OneStat.com Web Analytics Trust People (once an Englishman in Philly): I never thought I'd agree with the Guardian, but...

Friday, November 19, 2004

I never thought I'd agree with the Guardian, but...

I never thought I'd find myself agreeing with the Grauniad, but I think their assessment of the way forward for the Tories is spot-on. Part of it, of course, is driven by a desire to destroy the right, but to adapt in the way they set out need not entail abandonment of principle. It is just a way of justifying them so that when opponents say 'you're nasty irrelevancies' we have a winning response.

"...[T]he Tories must face up to issues they have too often avoided. The Conservative party desperately needs to reinvent a moderate and inclusive one-nation conservatism that can appeal to the generations of voters whom Mr Blair has captured from it since 1994. To do that, it needs to face down much more of the doctrinaire and ideological Tory politics of the last dozen years, especially on Europe and social issues. The Tories need to take on and defeat their own extremists, the Eurosceptics above all, to win the kind of cathartic internal party battles that Neil Kinnock and Mr Blair fought and won in the Labour party over a decade and more. The Tory party may not win in 2005, but if it wants to be in a position to thrive again in the post-Blair era, it cannot simply wait on events. It must start to shape them, too. "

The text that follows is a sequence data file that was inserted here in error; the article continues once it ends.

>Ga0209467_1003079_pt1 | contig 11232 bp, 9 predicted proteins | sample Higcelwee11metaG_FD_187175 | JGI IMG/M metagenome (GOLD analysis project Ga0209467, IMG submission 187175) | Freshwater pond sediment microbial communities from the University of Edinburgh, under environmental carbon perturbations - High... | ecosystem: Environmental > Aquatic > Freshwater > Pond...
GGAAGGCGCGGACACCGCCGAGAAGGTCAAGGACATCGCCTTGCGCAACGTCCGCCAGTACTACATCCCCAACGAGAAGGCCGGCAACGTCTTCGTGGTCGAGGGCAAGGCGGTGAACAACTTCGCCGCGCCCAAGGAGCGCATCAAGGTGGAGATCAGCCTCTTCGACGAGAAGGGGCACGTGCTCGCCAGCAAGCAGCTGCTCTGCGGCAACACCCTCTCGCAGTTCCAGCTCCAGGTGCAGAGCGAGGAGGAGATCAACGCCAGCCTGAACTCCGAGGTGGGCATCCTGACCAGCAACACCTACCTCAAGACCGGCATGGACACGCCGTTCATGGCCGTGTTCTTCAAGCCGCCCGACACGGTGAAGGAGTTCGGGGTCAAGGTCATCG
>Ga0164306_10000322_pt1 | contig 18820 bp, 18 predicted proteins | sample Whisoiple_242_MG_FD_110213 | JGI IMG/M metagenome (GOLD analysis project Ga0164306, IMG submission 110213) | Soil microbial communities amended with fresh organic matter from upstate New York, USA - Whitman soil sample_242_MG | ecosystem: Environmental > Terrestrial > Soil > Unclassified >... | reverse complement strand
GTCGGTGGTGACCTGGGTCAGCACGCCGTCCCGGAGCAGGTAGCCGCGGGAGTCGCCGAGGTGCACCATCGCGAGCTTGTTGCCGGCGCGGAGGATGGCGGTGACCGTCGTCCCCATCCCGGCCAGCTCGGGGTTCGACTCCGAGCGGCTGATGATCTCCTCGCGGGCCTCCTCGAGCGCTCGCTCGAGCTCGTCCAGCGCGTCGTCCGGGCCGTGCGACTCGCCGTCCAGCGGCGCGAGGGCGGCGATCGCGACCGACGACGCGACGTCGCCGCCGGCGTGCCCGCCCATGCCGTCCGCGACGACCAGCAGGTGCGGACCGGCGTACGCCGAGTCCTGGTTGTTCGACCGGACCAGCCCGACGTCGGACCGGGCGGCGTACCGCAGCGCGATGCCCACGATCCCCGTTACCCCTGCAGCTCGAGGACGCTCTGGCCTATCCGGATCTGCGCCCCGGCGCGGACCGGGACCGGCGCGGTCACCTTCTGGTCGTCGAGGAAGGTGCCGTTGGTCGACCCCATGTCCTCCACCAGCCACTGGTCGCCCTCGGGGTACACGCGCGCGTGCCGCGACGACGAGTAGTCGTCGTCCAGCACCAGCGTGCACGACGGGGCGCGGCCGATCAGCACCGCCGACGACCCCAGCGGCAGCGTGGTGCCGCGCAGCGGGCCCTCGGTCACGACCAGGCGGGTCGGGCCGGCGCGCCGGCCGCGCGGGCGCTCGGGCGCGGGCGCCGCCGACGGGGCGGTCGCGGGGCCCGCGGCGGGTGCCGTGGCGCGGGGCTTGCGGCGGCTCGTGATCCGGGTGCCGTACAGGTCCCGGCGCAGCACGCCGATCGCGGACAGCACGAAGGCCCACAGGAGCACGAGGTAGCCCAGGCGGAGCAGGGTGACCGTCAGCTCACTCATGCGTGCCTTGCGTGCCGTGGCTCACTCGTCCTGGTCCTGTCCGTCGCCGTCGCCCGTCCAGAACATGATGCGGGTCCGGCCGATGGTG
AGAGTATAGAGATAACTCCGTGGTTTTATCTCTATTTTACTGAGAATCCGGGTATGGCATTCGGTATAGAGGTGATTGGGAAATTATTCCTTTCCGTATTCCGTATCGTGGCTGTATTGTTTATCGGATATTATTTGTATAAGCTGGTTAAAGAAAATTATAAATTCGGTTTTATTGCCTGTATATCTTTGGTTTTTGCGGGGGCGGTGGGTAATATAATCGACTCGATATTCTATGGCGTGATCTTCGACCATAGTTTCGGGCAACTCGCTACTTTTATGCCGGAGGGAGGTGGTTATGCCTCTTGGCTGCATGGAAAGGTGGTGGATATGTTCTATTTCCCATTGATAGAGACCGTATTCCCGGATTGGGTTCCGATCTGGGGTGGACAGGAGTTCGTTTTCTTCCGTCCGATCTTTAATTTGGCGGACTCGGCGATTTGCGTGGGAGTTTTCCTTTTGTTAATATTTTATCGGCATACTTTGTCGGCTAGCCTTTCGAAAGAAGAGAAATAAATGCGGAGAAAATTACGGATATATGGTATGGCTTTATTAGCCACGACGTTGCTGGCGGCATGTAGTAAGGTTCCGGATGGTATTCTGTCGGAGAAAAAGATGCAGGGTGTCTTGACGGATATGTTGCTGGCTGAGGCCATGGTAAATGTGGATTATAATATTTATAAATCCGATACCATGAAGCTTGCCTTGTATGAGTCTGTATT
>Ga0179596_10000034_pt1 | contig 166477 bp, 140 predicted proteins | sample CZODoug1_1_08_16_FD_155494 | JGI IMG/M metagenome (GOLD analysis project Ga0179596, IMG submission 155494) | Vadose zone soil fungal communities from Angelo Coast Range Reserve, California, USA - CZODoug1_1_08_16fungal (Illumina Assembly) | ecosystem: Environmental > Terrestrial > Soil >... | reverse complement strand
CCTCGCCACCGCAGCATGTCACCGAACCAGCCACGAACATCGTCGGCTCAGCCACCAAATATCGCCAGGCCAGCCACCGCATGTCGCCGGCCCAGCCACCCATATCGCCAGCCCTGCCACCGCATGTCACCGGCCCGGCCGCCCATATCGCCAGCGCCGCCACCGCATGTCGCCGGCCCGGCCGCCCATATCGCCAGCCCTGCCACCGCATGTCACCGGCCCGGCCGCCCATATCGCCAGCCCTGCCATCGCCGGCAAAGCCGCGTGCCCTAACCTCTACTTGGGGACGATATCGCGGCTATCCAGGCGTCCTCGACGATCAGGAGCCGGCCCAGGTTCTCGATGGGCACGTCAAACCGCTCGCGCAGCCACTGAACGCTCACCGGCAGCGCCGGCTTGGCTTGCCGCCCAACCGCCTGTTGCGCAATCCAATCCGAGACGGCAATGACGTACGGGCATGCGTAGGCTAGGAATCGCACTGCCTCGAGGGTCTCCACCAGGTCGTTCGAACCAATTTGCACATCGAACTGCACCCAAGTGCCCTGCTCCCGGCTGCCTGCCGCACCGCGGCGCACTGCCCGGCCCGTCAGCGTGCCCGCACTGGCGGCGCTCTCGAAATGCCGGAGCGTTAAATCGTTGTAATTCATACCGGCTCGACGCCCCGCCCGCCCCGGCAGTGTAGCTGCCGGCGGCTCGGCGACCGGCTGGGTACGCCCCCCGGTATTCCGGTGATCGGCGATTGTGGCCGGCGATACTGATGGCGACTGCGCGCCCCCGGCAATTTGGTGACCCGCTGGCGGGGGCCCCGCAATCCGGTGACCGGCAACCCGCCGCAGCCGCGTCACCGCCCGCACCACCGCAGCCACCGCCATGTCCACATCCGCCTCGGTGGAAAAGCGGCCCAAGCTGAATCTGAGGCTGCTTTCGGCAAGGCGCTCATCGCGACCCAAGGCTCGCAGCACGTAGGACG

It's not an easy path, and it's one which requires skillful and subtle politicians to make clear what Tory values are and how they will work. At the moment there aren't those people on the benches. Their best bet is to hope enough of the good candidates in marginal seats get in.

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